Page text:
At enrollment, the women had not experienced a menstrual period in the previous 12 months and their levels of follicle stimulating hormone (FSH) were 40 or more milli international units/milliliter, a marker of menopause. The women were in good health. Investigators did not enroll anyone with a history of breast, ovarian or uterine cancer or endometrial hyperplasia, with a body mass index of 33 kilograms per meters squared or more or who had used hormone replacement therapy within 90 days of the study or soy, phytoestrogens or certain other supplements within 30 days of the study, as well as fitting certain other exclusion criteria.
Investigators randomized the 102 women into four groups to consume twice daily either the isoflavone (26 women) or one of the three doses of the S-equol supplement (24 in the 10 mg, 27 in the 20 mg and 25 in the 40 mg groups). The lowest dose of S-equol used, 10 mg, was based on preliminary studies that investigated the relationship between S-equol and menopausal symptoms including hot flashes in Japanese women, while the higher doses were used to reflect the larger body mass in Western women and to establish a dose response. The S-equol supplement tablets each contained 5.0 mg S-equol, 1.0 mg daidzein, 1.1 mg genistein, and 2.5 mg glycitein. The soy isoflavone tablets contained 24 mg daidzein, 22 mg genistein, and 2.0 mg glycitein as aglycone equivalent. The placebo tablets contained lactose.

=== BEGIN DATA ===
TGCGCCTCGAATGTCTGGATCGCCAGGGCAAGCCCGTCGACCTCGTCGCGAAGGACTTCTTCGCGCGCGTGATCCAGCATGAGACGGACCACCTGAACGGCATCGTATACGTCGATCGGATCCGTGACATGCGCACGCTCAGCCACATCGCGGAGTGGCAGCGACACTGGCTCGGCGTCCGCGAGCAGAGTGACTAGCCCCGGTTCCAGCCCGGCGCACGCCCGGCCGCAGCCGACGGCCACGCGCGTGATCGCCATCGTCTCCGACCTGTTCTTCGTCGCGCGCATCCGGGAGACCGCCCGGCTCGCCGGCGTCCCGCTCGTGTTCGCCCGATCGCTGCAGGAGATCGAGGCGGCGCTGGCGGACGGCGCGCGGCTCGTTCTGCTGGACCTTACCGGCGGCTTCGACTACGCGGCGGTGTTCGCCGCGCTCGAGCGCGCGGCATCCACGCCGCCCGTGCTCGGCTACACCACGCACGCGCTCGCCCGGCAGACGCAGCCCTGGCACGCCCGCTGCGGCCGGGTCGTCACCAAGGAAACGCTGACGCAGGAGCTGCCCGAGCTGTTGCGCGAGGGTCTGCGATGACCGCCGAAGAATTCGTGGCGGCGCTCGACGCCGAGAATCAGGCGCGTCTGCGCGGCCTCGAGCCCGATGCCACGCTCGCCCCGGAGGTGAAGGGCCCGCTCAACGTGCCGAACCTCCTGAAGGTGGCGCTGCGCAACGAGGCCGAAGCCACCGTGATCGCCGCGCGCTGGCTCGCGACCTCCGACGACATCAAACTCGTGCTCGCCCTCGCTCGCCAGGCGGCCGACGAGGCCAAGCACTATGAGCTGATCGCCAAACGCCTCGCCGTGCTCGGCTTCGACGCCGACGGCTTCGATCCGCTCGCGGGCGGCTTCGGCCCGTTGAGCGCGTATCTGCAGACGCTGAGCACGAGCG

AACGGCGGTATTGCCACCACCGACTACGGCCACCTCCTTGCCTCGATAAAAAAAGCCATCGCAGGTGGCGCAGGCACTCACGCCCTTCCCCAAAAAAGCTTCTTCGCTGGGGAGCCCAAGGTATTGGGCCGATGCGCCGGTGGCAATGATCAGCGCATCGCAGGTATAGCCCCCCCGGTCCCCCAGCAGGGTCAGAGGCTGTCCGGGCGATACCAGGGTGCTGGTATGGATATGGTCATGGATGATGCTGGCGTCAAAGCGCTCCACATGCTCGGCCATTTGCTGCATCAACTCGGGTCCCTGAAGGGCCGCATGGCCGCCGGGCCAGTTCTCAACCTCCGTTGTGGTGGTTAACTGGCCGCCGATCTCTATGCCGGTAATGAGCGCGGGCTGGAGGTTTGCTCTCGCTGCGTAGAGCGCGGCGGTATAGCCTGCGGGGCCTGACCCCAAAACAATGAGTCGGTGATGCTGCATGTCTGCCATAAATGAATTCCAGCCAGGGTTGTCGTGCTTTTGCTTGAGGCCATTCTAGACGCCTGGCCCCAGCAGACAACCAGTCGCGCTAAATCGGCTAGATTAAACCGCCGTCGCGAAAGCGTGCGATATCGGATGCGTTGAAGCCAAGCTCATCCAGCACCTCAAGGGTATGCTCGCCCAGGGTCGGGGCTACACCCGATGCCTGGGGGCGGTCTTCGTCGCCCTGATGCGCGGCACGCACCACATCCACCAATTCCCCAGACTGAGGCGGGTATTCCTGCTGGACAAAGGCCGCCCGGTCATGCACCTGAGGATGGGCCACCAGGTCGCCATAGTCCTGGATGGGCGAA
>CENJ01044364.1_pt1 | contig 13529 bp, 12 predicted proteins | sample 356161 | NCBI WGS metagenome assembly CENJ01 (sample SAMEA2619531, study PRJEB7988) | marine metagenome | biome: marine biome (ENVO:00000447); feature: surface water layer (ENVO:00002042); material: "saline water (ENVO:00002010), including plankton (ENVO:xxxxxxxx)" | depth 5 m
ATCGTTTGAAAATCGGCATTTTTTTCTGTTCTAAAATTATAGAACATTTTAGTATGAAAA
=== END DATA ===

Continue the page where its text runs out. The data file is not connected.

The women had diets controlled for soy foods, isoflavones and lignans, compounds found in certain plants that are known as phytoestrogens because of their estrogen-like properties. The study included a seven-day period before the treatment weeks to allow for elimination of any women who responded to a placebo. Women also were tested to determine their ability to pro
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